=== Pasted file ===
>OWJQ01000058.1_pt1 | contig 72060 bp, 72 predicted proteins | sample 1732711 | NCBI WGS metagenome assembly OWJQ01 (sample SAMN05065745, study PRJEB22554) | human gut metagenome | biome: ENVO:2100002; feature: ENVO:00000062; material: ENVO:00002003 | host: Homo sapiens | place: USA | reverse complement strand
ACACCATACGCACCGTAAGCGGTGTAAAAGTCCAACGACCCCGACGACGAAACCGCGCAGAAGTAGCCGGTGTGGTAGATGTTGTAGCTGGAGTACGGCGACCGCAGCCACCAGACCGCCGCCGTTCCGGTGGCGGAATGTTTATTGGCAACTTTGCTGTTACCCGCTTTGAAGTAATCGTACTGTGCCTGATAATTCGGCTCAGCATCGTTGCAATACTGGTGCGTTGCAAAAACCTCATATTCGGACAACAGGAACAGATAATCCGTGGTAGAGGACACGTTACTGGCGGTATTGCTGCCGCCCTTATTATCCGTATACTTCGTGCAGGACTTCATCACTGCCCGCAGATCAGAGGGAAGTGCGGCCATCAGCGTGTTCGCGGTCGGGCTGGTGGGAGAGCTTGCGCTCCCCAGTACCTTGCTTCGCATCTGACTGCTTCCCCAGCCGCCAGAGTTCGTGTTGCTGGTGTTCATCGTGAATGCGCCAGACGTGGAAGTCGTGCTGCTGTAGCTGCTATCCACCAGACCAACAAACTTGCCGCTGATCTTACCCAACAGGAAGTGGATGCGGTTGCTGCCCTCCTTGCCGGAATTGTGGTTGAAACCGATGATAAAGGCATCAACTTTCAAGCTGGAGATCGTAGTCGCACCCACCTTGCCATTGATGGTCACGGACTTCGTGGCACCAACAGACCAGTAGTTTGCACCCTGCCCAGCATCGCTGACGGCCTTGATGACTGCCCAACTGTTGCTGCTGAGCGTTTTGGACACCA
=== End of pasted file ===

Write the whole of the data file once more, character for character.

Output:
>OWJQ01000058.1_pt1 | contig 72060 bp, 72 predicted proteins | sample 1732711 | NCBI WGS metagenome assembly OWJQ01 (sample SAMN05065745, study PRJEB22554) | human gut metagenome | biome: ENVO:2100002; feature: ENVO:00000062; material: ENVO:00002003 | host: Homo sapiens | place: USA | reverse complement strand
ACACCATACGCACCGTAAGCGGTGTAAAAGTCCAACGACCCCGACGACGAAACCGCGCAGAAGTAGCCGGTGTGGTAGATGTTGTAGCTGGAGTACGGCGACCGCAGCCACCAGACCGCCGCCGTTCCGGTGGCGGAATGTTTATTGGCAACTTTGCTGTTACCCGCTTTGAAGTAATCGTACTGTGCCTGATAATTCGGCTCAGCATCGTTGCAATACTGGTGCGTTGCAAAAACCTCATATTCGGACAACAGGAACAGATAATCCGTGGTAGAGGACACGTTACTGGCGGTATTGCTGCCGCCCTTATTATCCGTATACTTCGTGCAGGACTTCATCACTGCCCGCAGATCAGAGGGAAGTGCGGCCATCAGCGTGTTCGCGGTCGGGCTGGTGGGAGAGCTTGCGCTCCCCAGTACCTTGCTTCGCATCTGACTGCTTCCCCAGCCGCCAGAGTTCGTGTTGCTGGTGTTCATCGTGAATGCGCCAGACGTGGAAGTCGTGCTGCTGTAGCTGCTATCCACCAGACCAACAAACTTGCCGCTGATCTTACCCAACAGGAAGTGGATGCGGTTGCTGCCCTCCTTGCCGGAATTGTGGTTGAAACCGATGATAAAGGCATCAACTTTCAAGCTGGAGATCGTAGTCGCACCCACCTTGCCATTGATGGTCACGGACTTCGTGGCACCAACAGACCAGTAGTTTGCACCCTGCCCAGCATCGCTGACGGCCTTGATGACTGCCCAACTGTTGCTGCTGAGCGTTTTGGACACCA